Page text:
8. Molecular orbital theory: use the ligand group orbital approach to describe the bonding in linear and bent H2X molecules and XH3 molecules.
  9. Identify the oxidation state of a metal, number of d electrons, the coordination number and coordination geometry of a given complex.
  10. Relate electronic transitions to the intensity and colour of compounds.
  11. Explain the magnetic properties of coordination compounds and the use of magnetic properties to assign coordination geometry.
  12. Distinguish between structural and stereo isomers in complexes including enantiomers and diastereomers.
  13. Explain the bonding in octahedral, tetrahedral and square planar coordination compounds using crystal field theory and molecular orbital theory.
  14. Explain the difference between high and low spin complexes and its relation to the spectrochemical series.
  15. Use the trans effect to predict the outcome of a reaction in a square planar complex.
  16. Explain why Jahn-Teller distortions occur.
  17. Identify the weaknesses of crystal field theory.
  18. Use molecular orbital theory to explain the bonding in complexes with and without pi bonding.
  19. Account for differences in reactivity across the first row transition metals.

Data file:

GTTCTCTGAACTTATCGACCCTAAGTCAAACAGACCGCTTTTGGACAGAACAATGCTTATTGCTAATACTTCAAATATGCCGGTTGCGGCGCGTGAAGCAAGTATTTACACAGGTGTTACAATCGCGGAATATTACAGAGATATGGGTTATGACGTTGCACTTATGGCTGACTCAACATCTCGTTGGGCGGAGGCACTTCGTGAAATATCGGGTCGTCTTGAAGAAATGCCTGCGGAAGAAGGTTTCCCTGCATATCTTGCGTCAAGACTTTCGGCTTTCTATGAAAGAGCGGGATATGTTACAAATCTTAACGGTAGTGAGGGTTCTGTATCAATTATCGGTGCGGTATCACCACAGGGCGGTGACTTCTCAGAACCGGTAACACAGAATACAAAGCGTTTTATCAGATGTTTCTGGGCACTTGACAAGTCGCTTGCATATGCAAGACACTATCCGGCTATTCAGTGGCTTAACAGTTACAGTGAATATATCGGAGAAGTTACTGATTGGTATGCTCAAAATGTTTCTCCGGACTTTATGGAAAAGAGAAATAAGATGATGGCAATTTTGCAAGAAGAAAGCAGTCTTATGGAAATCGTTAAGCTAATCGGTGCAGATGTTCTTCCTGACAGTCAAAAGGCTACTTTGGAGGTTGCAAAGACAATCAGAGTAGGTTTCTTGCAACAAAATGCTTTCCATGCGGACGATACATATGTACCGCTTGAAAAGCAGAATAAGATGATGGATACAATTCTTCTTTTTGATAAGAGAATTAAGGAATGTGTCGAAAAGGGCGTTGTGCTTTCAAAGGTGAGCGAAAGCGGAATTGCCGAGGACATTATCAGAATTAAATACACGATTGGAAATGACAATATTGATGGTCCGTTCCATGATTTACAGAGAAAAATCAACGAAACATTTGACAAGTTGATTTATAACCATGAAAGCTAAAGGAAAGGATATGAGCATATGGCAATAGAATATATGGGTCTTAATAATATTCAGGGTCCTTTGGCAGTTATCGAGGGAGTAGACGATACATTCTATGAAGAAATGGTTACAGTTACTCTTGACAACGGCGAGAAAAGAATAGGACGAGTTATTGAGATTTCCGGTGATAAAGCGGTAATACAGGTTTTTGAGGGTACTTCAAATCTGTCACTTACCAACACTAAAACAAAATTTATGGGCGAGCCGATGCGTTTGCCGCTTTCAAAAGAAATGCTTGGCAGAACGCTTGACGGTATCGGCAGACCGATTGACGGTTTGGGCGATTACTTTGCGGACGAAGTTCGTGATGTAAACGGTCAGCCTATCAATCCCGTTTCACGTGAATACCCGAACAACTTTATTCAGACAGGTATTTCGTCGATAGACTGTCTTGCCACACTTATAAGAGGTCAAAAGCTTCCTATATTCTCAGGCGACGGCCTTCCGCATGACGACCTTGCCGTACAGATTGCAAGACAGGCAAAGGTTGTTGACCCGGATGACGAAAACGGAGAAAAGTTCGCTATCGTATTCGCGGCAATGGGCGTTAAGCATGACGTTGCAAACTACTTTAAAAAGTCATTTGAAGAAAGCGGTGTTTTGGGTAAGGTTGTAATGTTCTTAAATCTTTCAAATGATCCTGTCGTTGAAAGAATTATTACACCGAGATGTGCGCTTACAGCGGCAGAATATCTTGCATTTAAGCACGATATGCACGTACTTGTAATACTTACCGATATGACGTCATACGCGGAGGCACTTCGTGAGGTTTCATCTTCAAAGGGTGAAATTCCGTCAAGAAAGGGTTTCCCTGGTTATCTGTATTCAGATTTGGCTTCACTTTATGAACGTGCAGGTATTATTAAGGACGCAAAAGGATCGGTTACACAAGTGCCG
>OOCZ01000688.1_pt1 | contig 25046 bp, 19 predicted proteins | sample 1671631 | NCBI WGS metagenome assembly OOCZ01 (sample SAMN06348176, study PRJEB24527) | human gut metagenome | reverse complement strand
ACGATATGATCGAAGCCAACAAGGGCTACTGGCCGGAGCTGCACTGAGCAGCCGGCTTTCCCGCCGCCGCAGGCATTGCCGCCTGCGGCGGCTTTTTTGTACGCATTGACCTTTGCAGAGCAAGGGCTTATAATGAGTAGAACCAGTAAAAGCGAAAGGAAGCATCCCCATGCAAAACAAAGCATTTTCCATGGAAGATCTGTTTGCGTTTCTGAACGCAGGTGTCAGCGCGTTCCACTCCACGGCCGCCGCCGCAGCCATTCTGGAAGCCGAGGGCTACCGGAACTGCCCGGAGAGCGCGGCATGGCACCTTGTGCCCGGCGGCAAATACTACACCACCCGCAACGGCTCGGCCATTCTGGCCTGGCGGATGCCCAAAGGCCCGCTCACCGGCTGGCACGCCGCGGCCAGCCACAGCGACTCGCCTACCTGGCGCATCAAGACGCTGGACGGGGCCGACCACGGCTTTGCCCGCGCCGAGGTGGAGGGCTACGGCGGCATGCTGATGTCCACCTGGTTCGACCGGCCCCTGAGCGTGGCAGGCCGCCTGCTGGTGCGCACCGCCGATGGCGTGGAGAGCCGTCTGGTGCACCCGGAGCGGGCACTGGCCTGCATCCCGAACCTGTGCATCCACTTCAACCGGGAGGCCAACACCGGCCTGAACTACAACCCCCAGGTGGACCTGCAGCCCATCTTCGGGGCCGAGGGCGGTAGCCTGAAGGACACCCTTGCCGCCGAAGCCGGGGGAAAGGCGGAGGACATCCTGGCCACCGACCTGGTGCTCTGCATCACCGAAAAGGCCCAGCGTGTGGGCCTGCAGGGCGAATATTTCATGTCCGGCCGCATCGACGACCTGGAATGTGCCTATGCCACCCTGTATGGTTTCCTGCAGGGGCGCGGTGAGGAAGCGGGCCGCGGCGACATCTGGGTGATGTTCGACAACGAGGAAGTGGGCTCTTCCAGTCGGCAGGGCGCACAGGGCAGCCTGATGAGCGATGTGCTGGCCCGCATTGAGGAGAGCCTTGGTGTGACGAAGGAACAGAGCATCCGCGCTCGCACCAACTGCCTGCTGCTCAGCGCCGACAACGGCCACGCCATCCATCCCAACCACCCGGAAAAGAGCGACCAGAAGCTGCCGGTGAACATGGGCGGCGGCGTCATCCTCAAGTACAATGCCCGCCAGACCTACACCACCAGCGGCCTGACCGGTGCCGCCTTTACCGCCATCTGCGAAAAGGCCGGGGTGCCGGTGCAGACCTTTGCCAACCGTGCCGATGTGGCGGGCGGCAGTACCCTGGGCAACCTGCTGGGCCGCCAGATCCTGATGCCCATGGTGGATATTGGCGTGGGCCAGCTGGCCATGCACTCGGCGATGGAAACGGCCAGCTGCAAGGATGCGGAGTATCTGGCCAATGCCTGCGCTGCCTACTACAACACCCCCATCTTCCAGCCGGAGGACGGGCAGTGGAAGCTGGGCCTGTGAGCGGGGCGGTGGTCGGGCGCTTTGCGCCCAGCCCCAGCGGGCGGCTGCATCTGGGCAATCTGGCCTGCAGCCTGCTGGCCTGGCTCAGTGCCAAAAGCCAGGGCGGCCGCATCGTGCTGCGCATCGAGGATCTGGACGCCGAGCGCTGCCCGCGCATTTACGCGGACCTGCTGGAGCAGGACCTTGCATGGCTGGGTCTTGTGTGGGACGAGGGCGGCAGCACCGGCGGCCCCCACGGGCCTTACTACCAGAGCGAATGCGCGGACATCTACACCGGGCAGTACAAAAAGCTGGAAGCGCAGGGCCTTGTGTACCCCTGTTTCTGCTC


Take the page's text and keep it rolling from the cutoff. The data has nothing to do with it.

20. Identify the addition, substitution, dissociation and redox reactions of the first row transition elements.
  21. Explain the chelate effect and its importance in ligand design.
  22. Describe close packing of spheres and different structure types in ionic solids such as NaCl, CsCl, CaF2, ZnS, SiO2.
  23. Describe the bonding in metals and semiconductors.
  24. Describe the construction of integrated circuits, photovoltaic cells and LEDs.
  25. Synthesize inorganic compounds and materials.

course prerequisites

CHEM 1110 (C or better)

Corequisites

Courses listed here must be completed either prior to or simultaneously with this course:

  • No corequisite courses

Equivalencies

Courses listed here are equivalent to this course and cannot be taken for further credit:

  • No equivalency courses

curriculum guidelines

Course Guidelines for previous years are viewable by selecting the version desired. If you took this course and do not see a listing for the starting semester/year of the course, consider the previous version as the applicable version.

course schedule and availability
course transferability

Below shows how this course and its credits transfer within the BC transfer system. 

A course is considered university-transferable (UT) if it transfers to at least one of the five research universities in British Columbia: University of British Columbia; University of British Columbia-Okanagan; Simon Fraser University; University of Victoria; and the University of Northern British Columbia.

For more information on transfer visit the BC Transfer Guide and BCCAT websites.

assessments

If your course prerequisites indicate that you need an assessment, please see our Assessment page for more information.